[R] Summary: recursion over list

Eric Lecoutre lecoutre at stat.ucl.ac.be
Thu Jun 13 15:00:09 CEST 2002

Dear all,

Some days ago, I asked to the list a way to recursively handle lists 
objects, so that on can apply a function only on terminal nodes.
Thank you for all the answers.
You will find here a little summary of answers with comments:

- lapply allows the user to apply a function  on all the items of a list, 
supposing this is a list with a unique depth (like: 
mylist<-list(a=1,b=1:2,c=1:100,d=rnorm(10))). You can't use lapply for 
deepest lists.

- unlist basically turns any list into a vector, trying to transfortm any 
element into atomics then concatenating all those elements (according to my 
understanding). The option "recursive' can be set to false so that only 
first rank (depth) objects are treated this way. This function wasn't 
suiting me, as it turns matrix into vectors.

- John Fox send a function of his that allows to flatten a list, ie to 
change a generic any-depth list to a one-depth list:

	flatten <- function(x){
	result <- NULL
	for(i in seq(along=x)) {
	if (any(sapply(x[[i]], is.list))) Recall(x[[i]])
	else result <- c(result, if (is.list(x[[i]])) x[[i]] else list(x[[i]]))

This function might be usefull for some purpose, but again not mine. (as 
the result is a concatenation, it can't deal matrices or functions).

- Thomas Lumley proposes a version that allows to do the same job without 
having to flatten the list:

	treeapply<-function (x, FUN)
	if (is.atomic(x))  	FUN(x)
		else lapply(x, function(n) treeapply(n, FUN))

Once again, all elements are not handled: I am considering any possible 
list: a list containing a function would not be handled.

- Finally, I have to thank particularly Mark Bravington, for his detailled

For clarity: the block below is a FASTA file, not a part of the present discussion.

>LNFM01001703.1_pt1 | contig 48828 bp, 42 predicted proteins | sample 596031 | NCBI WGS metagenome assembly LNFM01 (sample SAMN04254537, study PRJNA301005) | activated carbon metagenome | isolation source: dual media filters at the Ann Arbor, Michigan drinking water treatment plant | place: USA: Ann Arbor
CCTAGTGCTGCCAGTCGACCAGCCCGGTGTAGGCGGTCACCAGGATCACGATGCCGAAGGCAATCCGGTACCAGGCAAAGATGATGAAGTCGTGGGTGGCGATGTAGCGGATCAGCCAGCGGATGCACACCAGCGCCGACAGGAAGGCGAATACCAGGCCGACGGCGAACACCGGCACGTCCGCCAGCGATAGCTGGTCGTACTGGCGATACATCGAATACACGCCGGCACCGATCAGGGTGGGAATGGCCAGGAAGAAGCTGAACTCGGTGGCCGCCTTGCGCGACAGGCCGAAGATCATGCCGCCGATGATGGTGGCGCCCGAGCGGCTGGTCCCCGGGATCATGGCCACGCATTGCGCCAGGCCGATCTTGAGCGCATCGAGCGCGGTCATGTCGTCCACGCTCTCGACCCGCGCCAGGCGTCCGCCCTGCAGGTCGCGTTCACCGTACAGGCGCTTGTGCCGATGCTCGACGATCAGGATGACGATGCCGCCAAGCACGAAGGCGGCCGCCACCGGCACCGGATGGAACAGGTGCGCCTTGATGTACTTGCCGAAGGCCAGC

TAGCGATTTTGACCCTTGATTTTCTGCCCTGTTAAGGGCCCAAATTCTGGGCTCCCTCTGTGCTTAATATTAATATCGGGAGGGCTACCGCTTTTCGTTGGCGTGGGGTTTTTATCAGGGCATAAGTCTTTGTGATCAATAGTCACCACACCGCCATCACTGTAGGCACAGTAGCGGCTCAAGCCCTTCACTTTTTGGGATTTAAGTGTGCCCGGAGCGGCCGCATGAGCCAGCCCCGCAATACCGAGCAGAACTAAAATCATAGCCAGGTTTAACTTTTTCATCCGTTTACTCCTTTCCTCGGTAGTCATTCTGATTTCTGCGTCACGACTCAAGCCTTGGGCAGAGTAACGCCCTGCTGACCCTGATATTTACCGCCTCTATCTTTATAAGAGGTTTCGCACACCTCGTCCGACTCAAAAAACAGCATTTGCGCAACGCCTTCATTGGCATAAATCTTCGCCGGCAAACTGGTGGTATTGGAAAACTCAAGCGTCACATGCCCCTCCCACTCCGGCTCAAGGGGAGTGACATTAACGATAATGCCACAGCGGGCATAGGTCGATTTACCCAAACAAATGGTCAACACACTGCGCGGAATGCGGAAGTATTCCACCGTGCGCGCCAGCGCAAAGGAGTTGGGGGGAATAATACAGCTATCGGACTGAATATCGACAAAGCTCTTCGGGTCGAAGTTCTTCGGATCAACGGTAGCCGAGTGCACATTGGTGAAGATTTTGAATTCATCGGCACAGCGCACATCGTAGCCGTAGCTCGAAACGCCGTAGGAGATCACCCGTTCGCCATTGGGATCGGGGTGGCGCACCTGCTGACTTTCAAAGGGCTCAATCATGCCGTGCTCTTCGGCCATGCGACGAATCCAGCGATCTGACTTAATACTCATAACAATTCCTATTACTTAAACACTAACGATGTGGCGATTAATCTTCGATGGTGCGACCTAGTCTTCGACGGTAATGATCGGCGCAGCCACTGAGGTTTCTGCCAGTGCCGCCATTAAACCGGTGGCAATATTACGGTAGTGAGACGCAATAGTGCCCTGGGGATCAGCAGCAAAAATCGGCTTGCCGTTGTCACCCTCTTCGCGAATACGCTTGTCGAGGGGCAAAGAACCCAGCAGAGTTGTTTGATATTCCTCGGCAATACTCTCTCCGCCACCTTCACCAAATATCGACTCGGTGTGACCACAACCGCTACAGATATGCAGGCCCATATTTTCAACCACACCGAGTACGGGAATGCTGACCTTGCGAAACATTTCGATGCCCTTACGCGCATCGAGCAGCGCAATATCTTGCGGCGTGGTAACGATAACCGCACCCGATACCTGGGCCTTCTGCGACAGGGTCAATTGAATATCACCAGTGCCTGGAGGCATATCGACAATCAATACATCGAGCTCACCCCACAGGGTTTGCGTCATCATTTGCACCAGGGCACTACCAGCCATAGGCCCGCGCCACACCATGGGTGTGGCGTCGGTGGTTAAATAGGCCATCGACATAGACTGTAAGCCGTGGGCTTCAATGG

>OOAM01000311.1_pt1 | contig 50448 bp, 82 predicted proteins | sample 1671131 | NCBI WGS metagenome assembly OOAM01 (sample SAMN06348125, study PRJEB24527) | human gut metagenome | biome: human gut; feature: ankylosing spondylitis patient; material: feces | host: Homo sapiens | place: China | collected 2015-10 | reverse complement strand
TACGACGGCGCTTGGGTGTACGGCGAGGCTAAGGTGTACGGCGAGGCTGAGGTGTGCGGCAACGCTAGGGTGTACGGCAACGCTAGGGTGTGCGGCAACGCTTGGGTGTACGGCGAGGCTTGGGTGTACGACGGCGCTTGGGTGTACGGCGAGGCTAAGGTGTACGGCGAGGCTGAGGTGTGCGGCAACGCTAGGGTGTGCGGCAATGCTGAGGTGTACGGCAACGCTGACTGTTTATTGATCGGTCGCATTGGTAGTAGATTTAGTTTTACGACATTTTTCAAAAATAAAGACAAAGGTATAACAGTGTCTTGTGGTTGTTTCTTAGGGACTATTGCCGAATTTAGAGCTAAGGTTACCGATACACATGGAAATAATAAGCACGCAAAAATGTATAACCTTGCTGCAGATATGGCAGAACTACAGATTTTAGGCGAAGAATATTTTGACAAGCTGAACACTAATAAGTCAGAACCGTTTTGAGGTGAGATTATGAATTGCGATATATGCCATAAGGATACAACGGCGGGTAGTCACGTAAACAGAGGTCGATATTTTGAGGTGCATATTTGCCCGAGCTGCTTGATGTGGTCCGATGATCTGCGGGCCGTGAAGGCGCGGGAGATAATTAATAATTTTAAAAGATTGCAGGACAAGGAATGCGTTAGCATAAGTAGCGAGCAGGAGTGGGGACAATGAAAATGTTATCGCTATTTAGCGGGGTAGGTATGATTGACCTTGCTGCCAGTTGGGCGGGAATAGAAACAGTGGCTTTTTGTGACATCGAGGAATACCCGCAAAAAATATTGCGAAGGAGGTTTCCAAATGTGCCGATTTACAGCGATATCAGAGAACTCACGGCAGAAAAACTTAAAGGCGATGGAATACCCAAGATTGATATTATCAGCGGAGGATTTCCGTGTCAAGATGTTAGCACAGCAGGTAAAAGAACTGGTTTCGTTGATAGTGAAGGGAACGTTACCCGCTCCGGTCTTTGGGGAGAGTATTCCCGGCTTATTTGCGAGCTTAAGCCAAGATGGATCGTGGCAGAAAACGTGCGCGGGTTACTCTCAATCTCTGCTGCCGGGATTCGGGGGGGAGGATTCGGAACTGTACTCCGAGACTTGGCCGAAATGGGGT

answer and the code going with it.  I don't copy all this code here, as it 
is long, but it allows exactly to do what I wanted and I can send it to 
anyone interested.
Basically, you could find this code at:

As Mark, I want to complain about the lack of indicing lists with long 
length indices, as it is possible in S. This features really should be 
implemented in R, as it allows fast and easy recursion.

Finally, I mention some problems I still encounter with lists:

- an empty list [cf list()] is not atomic and is recursive. So when you 
have to handle a list containing a node with an empty list, you may have 
problems (consider the object of class lm, and it's attributes $xlevels, 
when the variable is numeric).

- Here is an example of complicated list:


My first question is equivalent to: write a R code that prints only 
terminals nodes of this function (and the print method treats differently 
those nodes, as they are ts, matrix, of functions)

Eric Lecoutre

| Eric Lecoutre          | Statistics                                     |
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|       We need statistical thinking, not rituals  -  Gigerenzer          |

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